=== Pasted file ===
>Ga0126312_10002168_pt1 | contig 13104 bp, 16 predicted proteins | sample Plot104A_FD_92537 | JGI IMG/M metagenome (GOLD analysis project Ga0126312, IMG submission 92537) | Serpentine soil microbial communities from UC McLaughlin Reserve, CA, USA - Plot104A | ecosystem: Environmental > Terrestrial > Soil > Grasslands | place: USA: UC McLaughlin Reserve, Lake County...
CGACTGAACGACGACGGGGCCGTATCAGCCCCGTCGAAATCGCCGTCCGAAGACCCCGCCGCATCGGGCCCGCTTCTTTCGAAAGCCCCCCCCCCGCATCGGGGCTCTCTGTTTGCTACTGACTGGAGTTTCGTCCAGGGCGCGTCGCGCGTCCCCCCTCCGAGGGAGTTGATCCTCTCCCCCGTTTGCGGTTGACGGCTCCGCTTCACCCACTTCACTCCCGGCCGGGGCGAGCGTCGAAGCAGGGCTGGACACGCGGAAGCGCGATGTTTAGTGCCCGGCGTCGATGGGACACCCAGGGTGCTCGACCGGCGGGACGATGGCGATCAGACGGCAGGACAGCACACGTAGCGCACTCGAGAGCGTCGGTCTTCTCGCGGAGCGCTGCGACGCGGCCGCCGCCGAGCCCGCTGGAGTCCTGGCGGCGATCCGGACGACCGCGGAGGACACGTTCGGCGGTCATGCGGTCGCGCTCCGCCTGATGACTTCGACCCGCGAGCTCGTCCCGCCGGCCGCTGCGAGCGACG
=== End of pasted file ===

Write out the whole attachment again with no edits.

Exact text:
>Ga0126312_10002168_pt1 | contig 13104 bp, 16 predicted proteins | sample Plot104A_FD_92537 | JGI IMG/M metagenome (GOLD analysis project Ga0126312, IMG submission 92537) | Serpentine soil microbial communities from UC McLaughlin Reserve, CA, USA - Plot104A | ecosystem: Environmental > Terrestrial > Soil > Grasslands | place: USA: UC McLaughlin Reserve, Lake County...
CGACTGAACGACGACGGGGCCGTATCAGCCCCGTCGAAATCGCCGTCCGAAGACCCCGCCGCATCGGGCCCGCTTCTTTCGAAAGCCCCCCCCCCGCATCGGGGCTCTCTGTTTGCTACTGACTGGAGTTTCGTCCAGGGCGCGTCGCGCGTCCCCCCTCCGAGGGAGTTGATCCTCTCCCCCGTTTGCGGTTGACGGCTCCGCTTCACCCACTTCACTCCCGGCCGGGGCGAGCGTCGAAGCAGGGCTGGACACGCGGAAGCGCGATGTTTAGTGCCCGGCGTCGATGGGACACCCAGGGTGCTCGACCGGCGGGACGATGGCGATCAGACGGCAGGACAGCACACGTAGCGCACTCGAGAGCGTCGGTCTTCTCGCGGAGCGCTGCGACGCGGCCGCCGCCGAGCCCGCTGGAGTCCTGGCGGCGATCCGGACGACCGCGGAGGACACGTTCGGCGGTCATGCGGTCGCGCTCCGCCTGATGACTTCGACCCGCGAGCTCGTCCCGCCGGCCGCTGCGAGCGACG